On 25 September 1976, Bono, David Evans (“The Edge”), his brother Dik, and Adam Clayton responded to an advertisement on a bulletin board at Mount Temple posted by fellow student Larry Mullen Jr. to form a rock band. The band had occasional jam sessions in which they did covers of other bands. Tired of long guitar solos and hard rock, Bono wanted to play Rolling Stones and The Beach Boys songs. Unfortunately the band could not play covers very well, so they started writing their own songs. The band went by the name “Feedback” for a few months, before changing to “The Hype”. After Dik Evans left the group to join another local band, the Virgin Prunes, the remaining four officially changed the name from “The Hype” to “U2”. Initially Bono sang, played guitar, and wrote the band’s songs.
Bono writes the lyrics for almost all U2 songs, which are often rich in social and political themes. His lyrics frequently allude to a religious connection or meaning, During the band’s early years, Bono was known for his rebellious tone which turned to political anger and rage. U2’s sound and focus dramatically changed with their 1991 album, Achtung Baby. Bono’s lyrics became more personal, inspired by experiences related to the private lives of the members of the band. Right from the beginning of his time with U2, Bono cultivated a reputation for being able to connect physically and emotionally with fans to an astonishing degree during the band’s performances. The most well-known example of Bono’s on-stage theatrics was during Live Aid in 1985, when mid-way through “Bad” he leapt off the stage and over a security barricade to the floor of the stadium, pulling a girl from the crowd to dance with her. These exploits have sealed Bono’s reputation as one of the all-time great performers, as well as U2’s reputation as a band with a heartfelt and profound love for its audience.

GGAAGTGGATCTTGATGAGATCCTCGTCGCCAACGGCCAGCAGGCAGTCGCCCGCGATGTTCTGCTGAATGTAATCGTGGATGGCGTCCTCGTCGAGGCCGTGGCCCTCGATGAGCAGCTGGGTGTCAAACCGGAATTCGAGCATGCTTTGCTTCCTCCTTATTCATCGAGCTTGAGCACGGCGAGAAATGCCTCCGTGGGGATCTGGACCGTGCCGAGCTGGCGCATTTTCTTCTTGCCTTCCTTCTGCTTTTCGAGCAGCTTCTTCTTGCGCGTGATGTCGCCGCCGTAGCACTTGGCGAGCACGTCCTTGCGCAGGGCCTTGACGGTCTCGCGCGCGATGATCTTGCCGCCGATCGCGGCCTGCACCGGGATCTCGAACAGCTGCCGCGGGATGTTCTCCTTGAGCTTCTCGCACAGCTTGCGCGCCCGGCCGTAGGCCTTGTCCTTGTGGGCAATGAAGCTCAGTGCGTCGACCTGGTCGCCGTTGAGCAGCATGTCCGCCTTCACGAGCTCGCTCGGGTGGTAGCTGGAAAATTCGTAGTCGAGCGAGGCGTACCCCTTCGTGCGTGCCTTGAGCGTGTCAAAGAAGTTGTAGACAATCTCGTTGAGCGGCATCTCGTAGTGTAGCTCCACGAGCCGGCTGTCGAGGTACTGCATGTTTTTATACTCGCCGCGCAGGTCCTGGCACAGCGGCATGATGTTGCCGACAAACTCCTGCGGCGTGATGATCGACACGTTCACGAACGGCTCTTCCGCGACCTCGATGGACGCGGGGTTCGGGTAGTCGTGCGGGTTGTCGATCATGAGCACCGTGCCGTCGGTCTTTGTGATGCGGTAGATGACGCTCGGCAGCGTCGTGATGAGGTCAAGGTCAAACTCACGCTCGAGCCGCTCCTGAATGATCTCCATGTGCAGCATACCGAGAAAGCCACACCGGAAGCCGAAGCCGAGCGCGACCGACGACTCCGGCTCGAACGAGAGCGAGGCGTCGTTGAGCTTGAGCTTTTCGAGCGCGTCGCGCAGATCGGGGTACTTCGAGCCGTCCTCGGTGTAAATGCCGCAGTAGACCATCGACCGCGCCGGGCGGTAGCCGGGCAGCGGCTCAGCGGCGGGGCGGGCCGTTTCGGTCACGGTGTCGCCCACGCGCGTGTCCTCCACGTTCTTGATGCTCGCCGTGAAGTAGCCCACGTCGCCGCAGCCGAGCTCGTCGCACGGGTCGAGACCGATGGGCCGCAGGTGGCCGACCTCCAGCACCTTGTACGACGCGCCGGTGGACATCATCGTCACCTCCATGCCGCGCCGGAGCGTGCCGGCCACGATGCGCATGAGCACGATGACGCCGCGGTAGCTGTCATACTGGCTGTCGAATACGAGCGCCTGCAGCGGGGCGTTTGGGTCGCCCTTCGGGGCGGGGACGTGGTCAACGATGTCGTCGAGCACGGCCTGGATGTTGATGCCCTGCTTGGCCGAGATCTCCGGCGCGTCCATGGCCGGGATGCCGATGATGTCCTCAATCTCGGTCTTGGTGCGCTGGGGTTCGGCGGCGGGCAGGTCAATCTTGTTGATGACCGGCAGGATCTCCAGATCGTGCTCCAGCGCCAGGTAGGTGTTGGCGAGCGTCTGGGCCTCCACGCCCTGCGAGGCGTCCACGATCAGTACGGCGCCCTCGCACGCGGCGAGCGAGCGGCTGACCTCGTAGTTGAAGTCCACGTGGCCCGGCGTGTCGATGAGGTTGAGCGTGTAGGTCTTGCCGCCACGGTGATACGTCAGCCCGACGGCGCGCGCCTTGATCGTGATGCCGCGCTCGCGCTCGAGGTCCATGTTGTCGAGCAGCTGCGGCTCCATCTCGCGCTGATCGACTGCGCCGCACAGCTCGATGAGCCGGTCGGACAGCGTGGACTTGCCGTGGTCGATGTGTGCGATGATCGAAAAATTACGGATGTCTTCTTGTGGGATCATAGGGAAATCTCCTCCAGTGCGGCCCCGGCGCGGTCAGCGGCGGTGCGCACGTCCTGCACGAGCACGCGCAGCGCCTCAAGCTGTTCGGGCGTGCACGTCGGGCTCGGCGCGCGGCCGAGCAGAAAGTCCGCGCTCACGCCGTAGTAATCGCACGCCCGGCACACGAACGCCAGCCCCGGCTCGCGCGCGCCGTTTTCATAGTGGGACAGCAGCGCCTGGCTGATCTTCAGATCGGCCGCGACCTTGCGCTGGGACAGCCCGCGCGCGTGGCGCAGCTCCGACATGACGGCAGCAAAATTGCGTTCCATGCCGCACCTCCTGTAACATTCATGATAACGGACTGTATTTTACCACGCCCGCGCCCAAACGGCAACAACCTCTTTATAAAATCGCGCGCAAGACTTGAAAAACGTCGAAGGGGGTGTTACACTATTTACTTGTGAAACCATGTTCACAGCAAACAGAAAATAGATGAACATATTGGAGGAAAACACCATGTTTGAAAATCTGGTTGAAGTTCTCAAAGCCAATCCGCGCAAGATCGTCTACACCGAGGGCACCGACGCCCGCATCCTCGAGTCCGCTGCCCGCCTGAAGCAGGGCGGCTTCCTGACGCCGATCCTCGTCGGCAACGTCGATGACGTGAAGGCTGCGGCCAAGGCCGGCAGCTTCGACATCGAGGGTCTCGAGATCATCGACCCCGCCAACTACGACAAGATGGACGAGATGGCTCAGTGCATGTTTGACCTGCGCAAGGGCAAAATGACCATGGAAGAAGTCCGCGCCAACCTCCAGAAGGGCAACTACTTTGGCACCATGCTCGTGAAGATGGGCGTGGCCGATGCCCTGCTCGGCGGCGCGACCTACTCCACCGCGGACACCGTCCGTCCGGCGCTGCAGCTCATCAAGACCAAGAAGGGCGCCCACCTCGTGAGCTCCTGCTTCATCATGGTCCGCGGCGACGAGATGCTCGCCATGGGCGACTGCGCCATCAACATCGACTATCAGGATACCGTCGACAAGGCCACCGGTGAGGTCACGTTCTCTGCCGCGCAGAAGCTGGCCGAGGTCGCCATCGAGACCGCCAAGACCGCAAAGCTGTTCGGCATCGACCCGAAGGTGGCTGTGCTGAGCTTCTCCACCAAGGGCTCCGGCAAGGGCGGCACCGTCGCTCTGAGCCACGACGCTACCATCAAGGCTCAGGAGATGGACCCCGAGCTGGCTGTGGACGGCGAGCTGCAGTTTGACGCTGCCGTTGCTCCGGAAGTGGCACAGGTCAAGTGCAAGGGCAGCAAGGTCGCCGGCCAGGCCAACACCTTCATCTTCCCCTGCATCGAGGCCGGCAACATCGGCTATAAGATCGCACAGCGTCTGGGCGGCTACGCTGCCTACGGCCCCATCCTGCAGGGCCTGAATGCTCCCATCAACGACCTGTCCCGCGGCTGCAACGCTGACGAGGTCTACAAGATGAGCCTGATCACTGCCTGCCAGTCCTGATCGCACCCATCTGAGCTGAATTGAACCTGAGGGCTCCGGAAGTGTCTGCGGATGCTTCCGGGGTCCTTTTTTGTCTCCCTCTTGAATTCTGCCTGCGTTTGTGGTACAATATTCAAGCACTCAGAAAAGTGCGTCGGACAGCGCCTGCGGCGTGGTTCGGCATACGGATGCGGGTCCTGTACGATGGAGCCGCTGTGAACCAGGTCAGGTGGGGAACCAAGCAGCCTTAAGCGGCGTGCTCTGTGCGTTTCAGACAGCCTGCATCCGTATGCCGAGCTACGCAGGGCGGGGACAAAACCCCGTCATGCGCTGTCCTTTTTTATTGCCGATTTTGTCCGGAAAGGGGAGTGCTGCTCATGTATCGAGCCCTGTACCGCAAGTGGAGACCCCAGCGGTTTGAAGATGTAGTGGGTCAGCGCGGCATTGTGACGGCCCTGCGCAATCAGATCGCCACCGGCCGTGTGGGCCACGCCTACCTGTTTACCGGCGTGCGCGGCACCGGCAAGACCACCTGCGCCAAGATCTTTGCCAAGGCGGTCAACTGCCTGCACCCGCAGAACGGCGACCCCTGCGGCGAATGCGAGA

But his on-stage antics were not always received positively. At the end of the ‘80s, Bono had become something akin to a Messiah figure, with his often politically-charged, on-stage sermonizing causing U2 to suffer a considerable amount of ridicule from detractors, who accused them of earnestness, pomposity and egotism. Their decision to relocate to Berlin in order to re-tool their sound and image produced some startling changes in Bono’s public persona.